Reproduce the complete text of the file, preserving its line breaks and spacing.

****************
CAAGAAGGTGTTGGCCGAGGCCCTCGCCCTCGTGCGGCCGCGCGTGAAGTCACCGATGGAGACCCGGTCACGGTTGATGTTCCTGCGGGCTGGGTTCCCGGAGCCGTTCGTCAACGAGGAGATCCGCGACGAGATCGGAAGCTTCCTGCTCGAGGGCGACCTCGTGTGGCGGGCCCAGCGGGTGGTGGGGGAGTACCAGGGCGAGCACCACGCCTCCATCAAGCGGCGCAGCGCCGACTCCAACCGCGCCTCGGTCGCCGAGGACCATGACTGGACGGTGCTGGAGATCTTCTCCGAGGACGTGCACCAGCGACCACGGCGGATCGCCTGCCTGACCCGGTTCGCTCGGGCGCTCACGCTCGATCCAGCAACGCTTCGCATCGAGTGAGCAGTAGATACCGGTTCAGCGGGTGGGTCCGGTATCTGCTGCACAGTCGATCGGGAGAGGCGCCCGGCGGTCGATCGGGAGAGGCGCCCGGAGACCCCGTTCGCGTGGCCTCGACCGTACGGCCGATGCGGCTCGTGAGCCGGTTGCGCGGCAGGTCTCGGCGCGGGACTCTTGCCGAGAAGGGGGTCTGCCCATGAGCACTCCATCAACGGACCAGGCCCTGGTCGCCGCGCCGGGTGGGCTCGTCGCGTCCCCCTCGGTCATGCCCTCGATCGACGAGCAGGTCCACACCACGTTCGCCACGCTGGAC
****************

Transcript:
CAAGAAGGTGTTGGCCGAGGCCCTCGCCCTCGTGCGGCCGCGCGTGAAGTCACCGATGGAGACCCGGTCACGGTTGATGTTCCTGCGGGCTGGGTTCCCGGAGCCGTTCGTCAACGAGGAGATCCGCGACGAGATCGGAAGCTTCCTGCTCGAGGGCGACCTCGTGTGGCGGGCCCAGCGGGTGGTGGGGGAGTACCAGGGCGAGCACCACGCCTCCATCAAGCGGCGCAGCGCCGACTCCAACCGCGCCTCGGTCGCCGAGGACCATGACTGGACGGTGCTGGAGATCTTCTCCGAGGACGTGCACCAGCGACCACGGCGGATCGCCTGCCTGACCCGGTTCGCTCGGGCGCTCACGCTCGATCCAGCAACGCTTCGCATCGAGTGAGCAGTAGATACCGGTTCAGCGGGTGGGTCCGGTATCTGCTGCACAGTCGATCGGGAGAGGCGCCCGGCGGTCGATCGGGAGAGGCGCCCGGAGACCCCGTTCGCGTGGCCTCGACCGTACGGCCGATGCGGCTCGTGAGCCGGTTGCGCGGCAGGTCTCGGCGCGGGACTCTTGCCGAGAAGGGGGTCTGCCCATGAGCACTCCATCAACGGACCAGGCCCTGGTCGCCGCGCCGGGTGGGCTCGTCGCGTCCCCCTCGGTCATGCCCTCGATCGACGAGCAGGTCCACACCACGTTCGCCACGCTGGAC